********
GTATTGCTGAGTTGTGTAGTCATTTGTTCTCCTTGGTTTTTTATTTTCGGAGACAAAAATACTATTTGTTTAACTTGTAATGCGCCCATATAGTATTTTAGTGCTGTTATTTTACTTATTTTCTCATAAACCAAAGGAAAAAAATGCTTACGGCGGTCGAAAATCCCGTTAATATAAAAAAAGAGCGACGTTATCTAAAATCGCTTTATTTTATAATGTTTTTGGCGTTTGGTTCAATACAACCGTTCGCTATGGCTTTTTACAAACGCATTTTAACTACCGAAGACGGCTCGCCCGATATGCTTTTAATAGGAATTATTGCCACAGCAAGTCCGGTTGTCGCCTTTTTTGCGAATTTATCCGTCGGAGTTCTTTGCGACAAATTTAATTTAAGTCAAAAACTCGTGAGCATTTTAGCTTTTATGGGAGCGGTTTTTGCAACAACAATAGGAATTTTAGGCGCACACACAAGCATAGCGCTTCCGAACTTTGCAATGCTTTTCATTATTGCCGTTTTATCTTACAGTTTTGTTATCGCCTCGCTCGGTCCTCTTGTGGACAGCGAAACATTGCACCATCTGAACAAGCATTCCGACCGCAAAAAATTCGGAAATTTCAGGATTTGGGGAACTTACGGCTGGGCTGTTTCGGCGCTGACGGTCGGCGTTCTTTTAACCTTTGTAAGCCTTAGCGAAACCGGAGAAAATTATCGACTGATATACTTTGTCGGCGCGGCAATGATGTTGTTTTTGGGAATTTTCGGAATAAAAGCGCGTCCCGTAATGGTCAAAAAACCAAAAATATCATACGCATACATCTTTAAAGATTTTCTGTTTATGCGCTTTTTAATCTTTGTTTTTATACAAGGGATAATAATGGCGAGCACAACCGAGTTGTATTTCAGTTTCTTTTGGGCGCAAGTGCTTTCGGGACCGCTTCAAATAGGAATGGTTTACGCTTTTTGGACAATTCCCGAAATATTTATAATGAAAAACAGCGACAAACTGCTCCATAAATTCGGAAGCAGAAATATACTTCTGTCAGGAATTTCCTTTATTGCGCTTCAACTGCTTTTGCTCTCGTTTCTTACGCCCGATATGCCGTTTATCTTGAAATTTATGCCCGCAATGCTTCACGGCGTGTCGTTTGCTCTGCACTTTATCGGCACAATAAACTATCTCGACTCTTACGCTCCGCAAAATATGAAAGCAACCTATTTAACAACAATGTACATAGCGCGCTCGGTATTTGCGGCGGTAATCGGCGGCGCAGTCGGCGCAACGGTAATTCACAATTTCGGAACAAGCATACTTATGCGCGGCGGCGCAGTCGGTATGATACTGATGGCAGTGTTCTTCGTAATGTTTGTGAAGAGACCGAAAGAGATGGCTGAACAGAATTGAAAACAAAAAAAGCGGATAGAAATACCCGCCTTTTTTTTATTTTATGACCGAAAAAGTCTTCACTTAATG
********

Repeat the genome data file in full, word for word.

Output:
GTATTGCTGAGTTGTGTAGTCATTTGTTCTCCTTGGTTTTTTATTTTCGGAGACAAAAATACTATTTGTTTAACTTGTAATGCGCCCATATAGTATTTTAGTGCTGTTATTTTACTTATTTTCTCATAAACCAAAGGAAAAAAATGCTTACGGCGGTCGAAAATCCCGTTAATATAAAAAAAGAGCGACGTTATCTAAAATCGCTTTATTTTATAATGTTTTTGGCGTTTGGTTCAATACAACCGTTCGCTATGGCTTTTTACAAACGCATTTTAACTACCGAAGACGGCTCGCCCGATATGCTTTTAATAGGAATTATTGCCACAGCAAGTCCGGTTGTCGCCTTTTTTGCGAATTTATCCGTCGGAGTTCTTTGCGACAAATTTAATTTAAGTCAAAAACTCGTGAGCATTTTAGCTTTTATGGGAGCGGTTTTTGCAACAACAATAGGAATTTTAGGCGCACACACAAGCATAGCGCTTCCGAACTTTGCAATGCTTTTCATTATTGCCGTTTTATCTTACAGTTTTGTTATCGCCTCGCTCGGTCCTCTTGTGGACAGCGAAACATTGCACCATCTGAACAAGCATTCCGACCGCAAAAAATTCGGAAATTTCAGGATTTGGGGAACTTACGGCTGGGCTGTTTCGGCGCTGACGGTCGGCGTTCTTTTAACCTTTGTAAGCCTTAGCGAAACCGGAGAAAATTATCGACTGATATACTTTGTCGGCGCGGCAATGATGTTGTTTTTGGGAATTTTCGGAATAAAAGCGCGTCCCGTAATGGTCAAAAAACCAAAAATATCATACGCATACATCTTTAAAGATTTTCTGTTTATGCGCTTTTTAATCTTTGTTTTTATACAAGGGATAATAATGGCGAGCACAACCGAGTTGTATTTCAGTTTCTTTTGGGCGCAAGTGCTTTCGGGACCGCTTCAAATAGGAATGGTTTACGCTTTTTGGACAATTCCCGAAATATTTATAATGAAAAACAGCGACAAACTGCTCCATAAATTCGGAAGCAGAAATATACTTCTGTCAGGAATTTCCTTTATTGCGCTTCAACTGCTTTTGCTCTCGTTTCTTACGCCCGATATGCCGTTTATCTTGAAATTTATGCCCGCAATGCTTCACGGCGTGTCGTTTGCTCTGCACTTTATCGGCACAATAAACTATCTCGACTCTTACGCTCCGCAAAATATGAAAGCAACCTATTTAACAACAATGTACATAGCGCGCTCGGTATTTGCGGCGGTAATCGGCGGCGCAGTCGGCGCAACGGTAATTCACAATTTCGGAACAAGCATACTTATGCGCGGCGGCGCAGTCGGTATGATACTGATGGCAGTGTTCTTCGTAATGTTTGTGAAGAGACCGAAAGAGATGGCTGAACAGAATTGAAAACAAAAAAAGCGGATAGAAATACCCGCCTTTTTTTTATTTTATGACCGAAAAAGTCTTCACTTAATG